CQB Rifle Optics

RFB with EOTech and Primary Arms 6x QD Pivot Magnifier

Not long ago if you wanted to carry more firepower than a pistol, but you wanted something more wieldy than a rifle, you would carry a sub-machine gun. Typically equipped with folding or collapsing stocks and extended magazines, these could put more rounds on a target more quickly and accurately than a handgun. But sub-machine guns shoot handgun rounds, not rifle rounds, and even before the ubiquity of body armor the ability of the former to penetrate barriers and stop bad guys was a known shortcoming.

Today sub-machine guns are tactical relics, replaced by a smorgasbord of rifles with short barrels, folding stocks, and (my favorite) bull-pup configurations like the Kel-Tec RFB shown here. These are almost as easy to carry and maneuver in close quarters as sub-machine guns, but they shoot the full-power rifle rounds you’d much rather send towards a bad guy or vehicle when your life depends on it.

When I tested the Kel-Tec RFB I mounted one of my high-power scopes so that I could wring out its full potential for accuracy. Since it shoots the mid-range .308 round it wouldn’t be unreasonable to equip it that way, but since it is also proportioned for close-quarters battle I wanted to test some CQB-appropriate optics.

My favorite CQB optics are the EOTech holographic sights. Botach recently had another sale where I picked up the EXPS2-2 model shown here for just $450. The advantages over my older 512 model include a more compact body, a quick-detach lever, and side-mounted buttons so that magnifiers don’t impede operation. For this one I also opted for EOTech’s 2-point reticle, which allows for more accurate long-range ballistic compensation.

View through EOTech XPS2-2

Like all reflex sights the EOTechs are parallax-free, which means that if you can see the reticle it’s on target regardless of where your eyes are relative to the display. This maximizes both situational awareness and the speed with which the gun can be brought onto a target.

But it limits the accuracy with which one can shoot a rifle: I crave the ability to add magnification, both for target identification and for shot placement. I’ve used a Burris AR-Tripler to provide 3x magnification with my other EOTech and red-dot sights, but for this .308 I wanted more power.

The only magnifier I could find at higher powers was a $100 6x magnifier from Primary Arms. In optics you typically have to pay for performance, and $100 is not a lot. The glaring shortcoming with the PA 6x G2 is that it has almost no eye relief. I.e., you have to have your eye perfectly centered and no more than an inch from the magnifier to get a full and clear image. Which, I suppose, is acceptable given its role: When you want to take a closer look you pivot it in front of the EOTech. If you take a shot you make sure your head is anchored to the rifle so the magnifier doesn’t hit your brow. Otherwise you pivot it to the side in the $75 Burris pivot mount, which also features a quick-detach lever so it’s trivial to swap it out altogether. (Compared to the LaRue pivot mount I use for my 3x magnifier the Burris mount has more slop in terms of locking to either side. But it is half the price of the LaRue.)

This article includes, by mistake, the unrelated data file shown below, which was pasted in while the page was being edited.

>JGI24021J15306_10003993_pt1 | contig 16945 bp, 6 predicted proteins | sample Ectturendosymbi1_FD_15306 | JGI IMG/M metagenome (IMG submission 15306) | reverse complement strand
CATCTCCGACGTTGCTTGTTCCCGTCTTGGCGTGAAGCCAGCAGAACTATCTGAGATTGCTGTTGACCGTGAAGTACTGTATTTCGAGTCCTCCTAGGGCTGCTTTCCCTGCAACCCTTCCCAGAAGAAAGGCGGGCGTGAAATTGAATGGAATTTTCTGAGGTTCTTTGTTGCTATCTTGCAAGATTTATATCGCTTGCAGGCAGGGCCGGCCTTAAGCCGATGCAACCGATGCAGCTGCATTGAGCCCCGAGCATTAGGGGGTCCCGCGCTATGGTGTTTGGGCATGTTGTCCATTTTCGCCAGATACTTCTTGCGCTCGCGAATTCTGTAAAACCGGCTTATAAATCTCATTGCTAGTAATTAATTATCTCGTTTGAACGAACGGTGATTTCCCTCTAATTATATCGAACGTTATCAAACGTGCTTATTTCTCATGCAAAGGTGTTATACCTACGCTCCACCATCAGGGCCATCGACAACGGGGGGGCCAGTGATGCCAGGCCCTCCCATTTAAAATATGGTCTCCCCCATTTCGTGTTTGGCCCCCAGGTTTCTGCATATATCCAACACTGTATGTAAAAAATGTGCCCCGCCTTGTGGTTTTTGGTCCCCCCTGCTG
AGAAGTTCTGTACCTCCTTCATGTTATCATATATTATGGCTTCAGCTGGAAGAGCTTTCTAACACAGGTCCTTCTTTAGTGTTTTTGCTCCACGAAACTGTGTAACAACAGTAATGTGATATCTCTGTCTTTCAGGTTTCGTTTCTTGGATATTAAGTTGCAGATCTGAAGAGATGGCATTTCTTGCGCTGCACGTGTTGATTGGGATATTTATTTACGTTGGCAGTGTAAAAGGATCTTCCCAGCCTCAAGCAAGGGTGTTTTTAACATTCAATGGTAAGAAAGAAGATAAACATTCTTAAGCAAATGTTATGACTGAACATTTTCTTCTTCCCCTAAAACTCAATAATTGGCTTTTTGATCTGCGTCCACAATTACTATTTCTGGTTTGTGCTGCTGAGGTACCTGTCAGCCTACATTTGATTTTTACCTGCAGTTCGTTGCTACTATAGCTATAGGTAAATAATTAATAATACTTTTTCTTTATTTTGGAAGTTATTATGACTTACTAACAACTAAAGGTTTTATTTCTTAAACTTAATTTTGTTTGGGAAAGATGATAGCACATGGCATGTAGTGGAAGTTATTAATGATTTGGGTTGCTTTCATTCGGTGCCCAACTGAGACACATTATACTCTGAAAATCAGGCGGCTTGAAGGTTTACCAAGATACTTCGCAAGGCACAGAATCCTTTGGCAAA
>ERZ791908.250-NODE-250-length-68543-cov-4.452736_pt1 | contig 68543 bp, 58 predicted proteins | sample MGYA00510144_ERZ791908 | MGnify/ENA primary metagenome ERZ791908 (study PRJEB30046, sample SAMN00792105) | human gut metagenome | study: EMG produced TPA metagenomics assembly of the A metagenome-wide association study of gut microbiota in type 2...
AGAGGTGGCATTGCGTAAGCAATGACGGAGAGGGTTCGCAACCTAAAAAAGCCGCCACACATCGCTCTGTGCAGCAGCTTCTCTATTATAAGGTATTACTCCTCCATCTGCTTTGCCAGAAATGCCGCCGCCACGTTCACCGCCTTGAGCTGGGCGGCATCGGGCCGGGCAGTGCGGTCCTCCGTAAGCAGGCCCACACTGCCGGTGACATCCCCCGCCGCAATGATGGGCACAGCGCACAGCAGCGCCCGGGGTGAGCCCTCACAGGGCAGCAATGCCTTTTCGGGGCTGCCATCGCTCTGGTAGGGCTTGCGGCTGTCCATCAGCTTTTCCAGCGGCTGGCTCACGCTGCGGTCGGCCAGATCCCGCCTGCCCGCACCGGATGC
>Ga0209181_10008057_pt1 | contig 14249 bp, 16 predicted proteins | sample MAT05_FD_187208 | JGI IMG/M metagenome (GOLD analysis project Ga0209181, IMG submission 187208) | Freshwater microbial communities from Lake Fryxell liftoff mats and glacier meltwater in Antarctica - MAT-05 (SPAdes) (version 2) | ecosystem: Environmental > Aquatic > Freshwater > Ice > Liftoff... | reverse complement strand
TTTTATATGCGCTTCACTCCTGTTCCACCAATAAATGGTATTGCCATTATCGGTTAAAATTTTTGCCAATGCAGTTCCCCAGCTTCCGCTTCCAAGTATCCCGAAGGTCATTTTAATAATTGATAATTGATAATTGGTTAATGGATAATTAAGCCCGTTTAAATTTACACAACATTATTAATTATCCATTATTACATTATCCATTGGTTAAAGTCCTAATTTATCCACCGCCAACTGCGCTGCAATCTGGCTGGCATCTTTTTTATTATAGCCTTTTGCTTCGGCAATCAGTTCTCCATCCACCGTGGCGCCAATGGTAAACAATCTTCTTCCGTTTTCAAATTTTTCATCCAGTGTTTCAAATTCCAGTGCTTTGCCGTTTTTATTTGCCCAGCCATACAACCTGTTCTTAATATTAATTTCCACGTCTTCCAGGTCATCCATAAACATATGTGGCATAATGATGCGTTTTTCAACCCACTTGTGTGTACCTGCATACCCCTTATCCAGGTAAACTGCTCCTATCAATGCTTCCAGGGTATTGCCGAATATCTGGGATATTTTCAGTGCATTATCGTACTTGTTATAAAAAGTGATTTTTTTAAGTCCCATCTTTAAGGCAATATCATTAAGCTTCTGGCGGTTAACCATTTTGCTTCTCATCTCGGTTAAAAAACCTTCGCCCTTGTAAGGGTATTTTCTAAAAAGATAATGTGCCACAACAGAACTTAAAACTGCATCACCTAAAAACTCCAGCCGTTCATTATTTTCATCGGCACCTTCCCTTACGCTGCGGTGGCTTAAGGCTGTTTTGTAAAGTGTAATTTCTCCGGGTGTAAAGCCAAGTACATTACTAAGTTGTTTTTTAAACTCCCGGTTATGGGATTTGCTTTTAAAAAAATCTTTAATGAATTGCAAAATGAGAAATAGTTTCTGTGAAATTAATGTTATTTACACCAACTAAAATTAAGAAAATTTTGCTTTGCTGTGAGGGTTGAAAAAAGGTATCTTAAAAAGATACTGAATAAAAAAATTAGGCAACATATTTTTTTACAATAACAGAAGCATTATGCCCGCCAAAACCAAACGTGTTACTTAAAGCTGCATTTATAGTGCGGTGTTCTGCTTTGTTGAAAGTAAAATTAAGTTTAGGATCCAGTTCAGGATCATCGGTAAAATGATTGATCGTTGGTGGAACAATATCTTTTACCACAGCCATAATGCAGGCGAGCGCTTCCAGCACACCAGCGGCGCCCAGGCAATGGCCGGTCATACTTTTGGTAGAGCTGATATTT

Here is the same target as above but viewed through the 6x magnifier.

View through EOTech XPS2-2 and Primary Arms 6x G2

And here is the view through the magnifier locked to the side.

View through Primary Arms 6x G2

3 thoughts on “CQB Rifle Optics

  1. Cody

    Overall do you recommend the PA6X magnifier? It’s hard to tell from the pictures, but it seems like it is a blurry picture, or the edges are blurry.

    I am in the same boat as you. I want the same setup but want a 6x, as I don’t think 3x is enough.

  2. federalist Post author

    Image is sharp across the field of view; I just realized the focus in the scope photos is off because I had dialed some diopter into the magnifier, but I had my (macro) camera lens set to focus at infinity.

    I would not recommend the PA 6X for anything other than light recreational use. But since you get it together with the QD pivot mount for just $175 I think it’s a fine deal for that role: When you get yourself inside the tiny “eyebox” it provides a clear but notably darkened image (presumably light transmission is reduced because the lenses aren’t fully coated). So if you’re not under pressure or reduced lighting it does its job as a light spotting scope or as a means of tightening up your groups through any red-dot sight.

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